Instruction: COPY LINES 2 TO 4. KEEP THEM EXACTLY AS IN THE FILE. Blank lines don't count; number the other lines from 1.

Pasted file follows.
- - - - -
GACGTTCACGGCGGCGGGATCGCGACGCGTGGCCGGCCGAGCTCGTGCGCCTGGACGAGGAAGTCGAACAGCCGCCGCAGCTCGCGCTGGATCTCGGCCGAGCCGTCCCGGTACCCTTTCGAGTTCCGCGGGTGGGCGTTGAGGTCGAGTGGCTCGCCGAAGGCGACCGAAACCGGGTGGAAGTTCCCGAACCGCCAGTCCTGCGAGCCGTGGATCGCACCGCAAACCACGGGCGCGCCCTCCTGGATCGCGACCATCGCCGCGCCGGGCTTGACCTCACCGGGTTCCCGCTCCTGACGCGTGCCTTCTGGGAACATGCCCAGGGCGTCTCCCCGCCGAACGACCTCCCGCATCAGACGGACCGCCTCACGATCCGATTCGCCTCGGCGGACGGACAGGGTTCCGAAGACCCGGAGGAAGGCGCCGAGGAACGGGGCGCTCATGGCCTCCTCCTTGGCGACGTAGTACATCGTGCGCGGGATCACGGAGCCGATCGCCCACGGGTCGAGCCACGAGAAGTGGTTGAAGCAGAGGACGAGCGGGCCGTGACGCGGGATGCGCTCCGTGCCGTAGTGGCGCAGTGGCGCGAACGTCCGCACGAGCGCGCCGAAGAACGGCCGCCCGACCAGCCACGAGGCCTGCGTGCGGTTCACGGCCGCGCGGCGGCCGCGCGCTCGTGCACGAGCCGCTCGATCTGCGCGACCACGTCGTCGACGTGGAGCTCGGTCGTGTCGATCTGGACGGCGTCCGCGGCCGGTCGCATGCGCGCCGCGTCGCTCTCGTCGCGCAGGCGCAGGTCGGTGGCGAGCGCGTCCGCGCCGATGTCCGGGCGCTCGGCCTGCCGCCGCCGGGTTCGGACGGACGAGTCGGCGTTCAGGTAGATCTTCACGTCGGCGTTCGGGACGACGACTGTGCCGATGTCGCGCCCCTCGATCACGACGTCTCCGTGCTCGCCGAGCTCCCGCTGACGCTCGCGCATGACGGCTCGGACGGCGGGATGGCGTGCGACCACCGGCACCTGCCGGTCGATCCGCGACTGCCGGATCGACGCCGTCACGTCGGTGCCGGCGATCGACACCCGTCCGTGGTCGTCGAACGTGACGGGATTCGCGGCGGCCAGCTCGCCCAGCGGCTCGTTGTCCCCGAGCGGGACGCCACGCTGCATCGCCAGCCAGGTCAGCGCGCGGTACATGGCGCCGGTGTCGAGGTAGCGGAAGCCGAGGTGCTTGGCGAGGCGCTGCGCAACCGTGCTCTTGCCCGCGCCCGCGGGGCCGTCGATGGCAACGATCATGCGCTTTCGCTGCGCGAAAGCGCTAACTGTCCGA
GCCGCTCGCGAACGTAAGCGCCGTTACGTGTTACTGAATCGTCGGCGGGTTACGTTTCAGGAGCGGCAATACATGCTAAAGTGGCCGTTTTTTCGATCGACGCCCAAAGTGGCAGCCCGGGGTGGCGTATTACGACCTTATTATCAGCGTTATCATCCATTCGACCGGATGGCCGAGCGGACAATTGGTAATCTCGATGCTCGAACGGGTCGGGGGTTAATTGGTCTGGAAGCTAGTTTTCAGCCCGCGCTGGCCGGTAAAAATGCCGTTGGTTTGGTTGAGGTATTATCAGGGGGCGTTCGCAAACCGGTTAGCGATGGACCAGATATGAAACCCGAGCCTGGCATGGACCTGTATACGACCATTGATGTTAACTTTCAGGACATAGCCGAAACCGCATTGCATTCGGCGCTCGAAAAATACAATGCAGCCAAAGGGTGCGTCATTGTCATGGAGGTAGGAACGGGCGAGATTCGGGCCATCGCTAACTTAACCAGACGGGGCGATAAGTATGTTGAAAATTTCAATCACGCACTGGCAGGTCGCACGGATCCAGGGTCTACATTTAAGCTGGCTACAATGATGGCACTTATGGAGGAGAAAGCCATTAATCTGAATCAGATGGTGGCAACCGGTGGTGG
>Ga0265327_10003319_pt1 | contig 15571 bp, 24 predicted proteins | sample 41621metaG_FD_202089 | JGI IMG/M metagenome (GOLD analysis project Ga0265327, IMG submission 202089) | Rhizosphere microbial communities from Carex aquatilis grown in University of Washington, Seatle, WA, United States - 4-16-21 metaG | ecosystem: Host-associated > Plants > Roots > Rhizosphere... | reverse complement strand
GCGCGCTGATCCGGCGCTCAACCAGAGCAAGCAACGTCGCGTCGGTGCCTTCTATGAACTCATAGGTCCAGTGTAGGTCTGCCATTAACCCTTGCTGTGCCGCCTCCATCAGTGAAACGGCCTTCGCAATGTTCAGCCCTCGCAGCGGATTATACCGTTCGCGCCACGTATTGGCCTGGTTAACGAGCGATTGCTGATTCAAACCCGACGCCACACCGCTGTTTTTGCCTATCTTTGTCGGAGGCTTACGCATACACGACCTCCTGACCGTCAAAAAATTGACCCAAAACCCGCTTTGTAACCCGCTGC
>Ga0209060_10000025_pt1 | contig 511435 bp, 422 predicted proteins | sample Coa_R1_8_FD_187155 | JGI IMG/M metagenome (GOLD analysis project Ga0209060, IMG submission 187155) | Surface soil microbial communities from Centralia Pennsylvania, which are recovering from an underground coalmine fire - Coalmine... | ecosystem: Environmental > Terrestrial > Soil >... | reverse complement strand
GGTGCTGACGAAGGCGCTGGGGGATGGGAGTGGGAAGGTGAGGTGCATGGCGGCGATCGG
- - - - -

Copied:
GCCGCTCGCGAACGTAAGCGCCGTTACGTGTTACTGAATCGTCGGCGGGTTACGTTTCAGGAGCGGCAATACATGCTAAAGTGGCCGTTTTTTCGATCGACGCCCAAAGTGGCAGCCCGGGGTGGCGTATTACGACCTTATTATCAGCGTTATCATCCATTCGACCGGATGGCCGAGCGGACAATTGGTAATCTCGATGCTCGAACGGGTCGGGGGTTAATTGGTCTGGAAGCTAGTTTTCAGCCCGCGCTGGCCGGTAAAAATGCCGTTGGTTTGGTTGAGGTATTATCAGGGGGCGTTCGCAAACCGGTTAGCGATGGACCAGATATGAAACCCGAGCCTGGCATGGACCTGTATACGACCATTGATGTTAACTTTCAGGACATAGCCGAAACCGCATTGCATTCGGCGCTCGAAAAATACAATGCAGCCAAAGGGTGCGTCATTGTCATGGAGGTAGGAACGGGCGAGATTCGGGCCATCGCTAACTTAACCAGACGGGGCGATAAGTATGTTGAAAATTTCAATCACGCACTGGCAGGTCGCACGGATCCAGGGTCTACATTTAAGCTGGCTACAATGATGGCACTTATGGAGGAGAAAGCCATTAATCTGAATCAGATGGTGGCAACCGGTGGTGG
>Ga0265327_10003319_pt1 | contig 15571 bp, 24 predicted proteins | sample 41621metaG_FD_202089 | JGI IMG/M metagenome (GOLD analysis project Ga0265327, IMG submission 202089) | Rhizosphere microbial communities from Carex aquatilis grown in University of Washington, Seatle, WA, United States - 4-16-21 metaG | ecosystem: Host-associated > Plants > Roots > Rhizosphere... | reverse complement strand
GCGCGCTGATCCGGCGCTCAACCAGAGCAAGCAACGTCGCGTCGGTGCCTTCTATGAACTCATAGGTCCAGTGTAGGTCTGCCATTAACCCTTGCTGTGCCGCCTCCATCAGTGAAACGGCCTTCGCAATGTTCAGCCCTCGCAGCGGATTATACCGTTCGCGCCACGTATTGGCCTGGTTAACGAGCGATTGCTGATTCAAACCCGACGCCACACCGCTGTTTTTGCCTATCTTTGTCGGAGGCTTACGCATACACGACCTCCTGACCGTCAAAAAATTGACCCAAAACCCGCTTTGTAACCCGCTGC